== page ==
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RVI System Architecture


A high-level RVI system architecture comprises both hardware and software sub-systems.

The hardware includes a standard personal computer and the Reconfigurable Instrument (RI) connected to it through a physical connection. The connection allows the reconfiguration of the RI as well as the exchange of information between the PC and the RI. The information exchanged can be data, commands, error messages, or acknowledgement messages.

The software related to the PC is called Computer Software (CS) and the code corresponding to the FPGA of the RI is called Synthesizable Hardware Description Code (SHDC). The CS is responsible for the user interface, the port management, and eventually a few offline data elaboration programs and utilities. The SHDC is responsible for the management of the physical connection with the PC, the ADC and DAC operations, data generation and acquisition, real-time online data processing (arithmetic, compression, filtering…), and on-board real time mass data handling (storage, retrieving, fetching…).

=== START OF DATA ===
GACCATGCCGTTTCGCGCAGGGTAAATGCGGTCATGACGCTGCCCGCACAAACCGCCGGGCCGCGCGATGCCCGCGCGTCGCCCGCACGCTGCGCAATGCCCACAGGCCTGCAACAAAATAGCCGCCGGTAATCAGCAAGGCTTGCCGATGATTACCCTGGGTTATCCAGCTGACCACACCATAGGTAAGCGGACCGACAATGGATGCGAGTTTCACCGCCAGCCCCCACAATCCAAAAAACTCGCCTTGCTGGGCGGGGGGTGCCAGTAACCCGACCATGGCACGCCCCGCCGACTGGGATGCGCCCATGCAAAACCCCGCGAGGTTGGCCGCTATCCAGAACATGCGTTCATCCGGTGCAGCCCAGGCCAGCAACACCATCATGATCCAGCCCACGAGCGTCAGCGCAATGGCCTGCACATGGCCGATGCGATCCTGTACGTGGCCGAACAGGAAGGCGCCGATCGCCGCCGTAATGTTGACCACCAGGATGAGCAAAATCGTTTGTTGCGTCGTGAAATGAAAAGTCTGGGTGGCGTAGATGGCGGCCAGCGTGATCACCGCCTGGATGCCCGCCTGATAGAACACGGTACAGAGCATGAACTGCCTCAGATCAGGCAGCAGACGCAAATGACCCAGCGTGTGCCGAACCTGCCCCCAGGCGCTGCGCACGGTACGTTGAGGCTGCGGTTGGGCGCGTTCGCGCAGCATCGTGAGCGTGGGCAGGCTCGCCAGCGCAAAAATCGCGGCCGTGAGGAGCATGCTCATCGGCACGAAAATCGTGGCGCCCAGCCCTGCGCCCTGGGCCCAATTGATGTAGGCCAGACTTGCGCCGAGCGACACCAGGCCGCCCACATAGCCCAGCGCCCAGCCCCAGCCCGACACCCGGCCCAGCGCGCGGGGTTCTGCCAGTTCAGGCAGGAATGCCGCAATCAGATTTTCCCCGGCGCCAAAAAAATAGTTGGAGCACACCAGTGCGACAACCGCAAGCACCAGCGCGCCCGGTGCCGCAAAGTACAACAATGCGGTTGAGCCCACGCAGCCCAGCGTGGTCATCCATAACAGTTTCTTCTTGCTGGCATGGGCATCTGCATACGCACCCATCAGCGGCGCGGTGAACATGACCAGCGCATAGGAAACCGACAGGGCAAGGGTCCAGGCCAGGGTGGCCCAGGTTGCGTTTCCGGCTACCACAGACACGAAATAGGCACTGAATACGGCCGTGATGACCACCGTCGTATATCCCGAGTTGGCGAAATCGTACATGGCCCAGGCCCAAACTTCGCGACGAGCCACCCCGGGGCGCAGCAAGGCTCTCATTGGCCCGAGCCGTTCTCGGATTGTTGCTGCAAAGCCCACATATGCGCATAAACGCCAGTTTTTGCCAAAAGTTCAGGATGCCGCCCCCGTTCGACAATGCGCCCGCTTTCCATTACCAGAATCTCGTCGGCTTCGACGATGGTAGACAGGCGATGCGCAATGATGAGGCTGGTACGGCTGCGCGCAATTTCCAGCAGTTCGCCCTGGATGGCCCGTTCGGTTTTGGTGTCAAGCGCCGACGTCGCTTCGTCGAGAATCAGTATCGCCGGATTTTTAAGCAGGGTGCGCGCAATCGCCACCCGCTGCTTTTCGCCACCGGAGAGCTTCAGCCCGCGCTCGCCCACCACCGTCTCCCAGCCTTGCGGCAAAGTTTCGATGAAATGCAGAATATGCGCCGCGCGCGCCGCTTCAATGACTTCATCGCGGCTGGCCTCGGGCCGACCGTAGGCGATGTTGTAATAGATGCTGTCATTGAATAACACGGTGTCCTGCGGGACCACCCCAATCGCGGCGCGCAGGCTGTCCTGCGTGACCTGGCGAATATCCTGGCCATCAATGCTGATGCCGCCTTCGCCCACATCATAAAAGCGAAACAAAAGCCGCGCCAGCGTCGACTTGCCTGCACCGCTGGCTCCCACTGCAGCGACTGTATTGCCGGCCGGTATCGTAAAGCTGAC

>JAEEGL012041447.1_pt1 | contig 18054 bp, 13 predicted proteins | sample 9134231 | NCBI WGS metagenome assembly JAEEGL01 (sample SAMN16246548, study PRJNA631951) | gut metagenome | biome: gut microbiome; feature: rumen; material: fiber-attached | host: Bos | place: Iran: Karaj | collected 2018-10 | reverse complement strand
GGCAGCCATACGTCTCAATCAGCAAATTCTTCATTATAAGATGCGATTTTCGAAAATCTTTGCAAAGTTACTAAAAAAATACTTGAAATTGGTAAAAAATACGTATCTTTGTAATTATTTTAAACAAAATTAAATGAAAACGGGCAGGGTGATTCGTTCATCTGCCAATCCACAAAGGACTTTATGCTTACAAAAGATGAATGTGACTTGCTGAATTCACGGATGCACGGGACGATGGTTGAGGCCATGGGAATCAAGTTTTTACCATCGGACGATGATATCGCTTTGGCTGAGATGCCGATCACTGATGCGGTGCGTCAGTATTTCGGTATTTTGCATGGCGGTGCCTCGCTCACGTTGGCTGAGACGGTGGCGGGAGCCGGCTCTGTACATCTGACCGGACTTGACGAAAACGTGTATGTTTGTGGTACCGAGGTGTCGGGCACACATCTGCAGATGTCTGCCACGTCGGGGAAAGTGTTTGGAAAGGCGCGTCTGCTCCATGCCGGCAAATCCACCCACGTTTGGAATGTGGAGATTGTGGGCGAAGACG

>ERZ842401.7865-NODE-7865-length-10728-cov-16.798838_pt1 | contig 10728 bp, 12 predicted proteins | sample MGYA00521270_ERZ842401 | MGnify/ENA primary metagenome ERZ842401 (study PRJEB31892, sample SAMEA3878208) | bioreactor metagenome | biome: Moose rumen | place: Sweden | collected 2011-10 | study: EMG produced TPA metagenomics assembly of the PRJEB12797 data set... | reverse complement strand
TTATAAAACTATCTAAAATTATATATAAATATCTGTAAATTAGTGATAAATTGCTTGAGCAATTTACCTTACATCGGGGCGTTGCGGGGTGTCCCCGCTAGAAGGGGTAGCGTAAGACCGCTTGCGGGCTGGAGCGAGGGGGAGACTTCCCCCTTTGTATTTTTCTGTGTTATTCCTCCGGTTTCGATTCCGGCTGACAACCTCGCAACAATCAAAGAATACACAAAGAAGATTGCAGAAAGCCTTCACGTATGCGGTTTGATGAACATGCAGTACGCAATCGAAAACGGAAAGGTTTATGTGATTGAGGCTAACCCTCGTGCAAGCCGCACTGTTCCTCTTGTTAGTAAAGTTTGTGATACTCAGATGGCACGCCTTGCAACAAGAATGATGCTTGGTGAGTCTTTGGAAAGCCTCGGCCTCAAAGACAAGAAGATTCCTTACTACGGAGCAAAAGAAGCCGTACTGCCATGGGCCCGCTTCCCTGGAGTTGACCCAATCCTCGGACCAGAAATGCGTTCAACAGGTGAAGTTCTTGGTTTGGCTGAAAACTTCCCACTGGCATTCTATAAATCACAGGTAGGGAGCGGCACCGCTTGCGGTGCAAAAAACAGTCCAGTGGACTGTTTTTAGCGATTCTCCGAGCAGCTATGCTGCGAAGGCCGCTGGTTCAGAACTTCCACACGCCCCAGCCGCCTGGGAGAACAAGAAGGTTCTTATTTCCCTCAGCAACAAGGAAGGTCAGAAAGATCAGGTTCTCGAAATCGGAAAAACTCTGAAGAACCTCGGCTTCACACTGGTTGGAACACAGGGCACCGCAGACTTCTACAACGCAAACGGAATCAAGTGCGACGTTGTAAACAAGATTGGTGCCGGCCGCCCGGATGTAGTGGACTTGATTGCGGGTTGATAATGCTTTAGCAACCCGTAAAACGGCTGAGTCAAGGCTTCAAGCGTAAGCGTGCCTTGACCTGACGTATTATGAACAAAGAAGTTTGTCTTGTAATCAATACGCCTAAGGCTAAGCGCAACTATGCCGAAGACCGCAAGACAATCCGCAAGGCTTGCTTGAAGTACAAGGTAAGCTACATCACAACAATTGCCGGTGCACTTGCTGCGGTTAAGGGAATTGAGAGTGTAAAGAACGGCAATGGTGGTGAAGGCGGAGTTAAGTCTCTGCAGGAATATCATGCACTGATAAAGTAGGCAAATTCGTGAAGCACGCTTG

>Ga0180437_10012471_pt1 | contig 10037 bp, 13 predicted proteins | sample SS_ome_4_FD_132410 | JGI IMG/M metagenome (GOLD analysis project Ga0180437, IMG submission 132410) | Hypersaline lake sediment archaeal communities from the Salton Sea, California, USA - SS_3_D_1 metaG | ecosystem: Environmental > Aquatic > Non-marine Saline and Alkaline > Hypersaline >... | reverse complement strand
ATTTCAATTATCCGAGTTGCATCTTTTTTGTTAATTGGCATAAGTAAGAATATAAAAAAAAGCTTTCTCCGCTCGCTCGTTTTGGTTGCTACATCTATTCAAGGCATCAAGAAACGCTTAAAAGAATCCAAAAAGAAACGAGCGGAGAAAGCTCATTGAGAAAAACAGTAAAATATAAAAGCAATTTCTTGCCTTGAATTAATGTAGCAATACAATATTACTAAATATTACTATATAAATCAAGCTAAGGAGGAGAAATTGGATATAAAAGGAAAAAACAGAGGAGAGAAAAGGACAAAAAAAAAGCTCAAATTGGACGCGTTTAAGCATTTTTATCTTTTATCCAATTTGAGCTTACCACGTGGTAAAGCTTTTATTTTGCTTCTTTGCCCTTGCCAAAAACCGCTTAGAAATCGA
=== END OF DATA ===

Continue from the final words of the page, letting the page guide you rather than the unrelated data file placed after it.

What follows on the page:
RVI Hardware System 


RVI Hardware View



Reconfigurable Instrument (RI)

The RI includes one mother board (the RVI main board) and two daughter boards. The mother board is built around a medium to large capacity FPGA device (ACTEL A3PE 600/1500/3000) and four main blocks, namely: a block of communication ports, an extension memory, debugging facilities and miscellaneous components, and two high quality board-to-board connectors with 54 pins directly connected to the FPGA general purpose I/Os.

Four standard communication ports are logically connected to the FPGA: RS232, USB1.2, USB2.0, and Ethernet 10/100. The main board has a SODIMM 144STD socket for SDRAM modules from 128 MB to 512MB. For debugging purposes, the main board also counts on four push-buttons (one denounced for manual clocking), four LEDs, and a four-digit seven-segment LCD display; all attached to the FPGA.

The first daughter board, a Low Performance Daughter Board (LP-DB), contains a dual channel 10-bits 20 MSPS Analog-to-Digital Converter (AD9201, Analog Devices), a dual channel 14-bit 1 MSPS Digital-to-Analog Converter (LTC1654, Linear). The second daughter board, a High Performance Daughter Board (HP-DB) contains a single channel 14-bits 125 MSPS Analog-to-Digital Converter (LTC2255, Linear), a single channel 16-bit 50 MSPS Digital-to-Analog Converter (LTC1668, Linear). Both boards have signal conditioning circuits to accept and generate AC and DC signals in different ranges as described in the following table: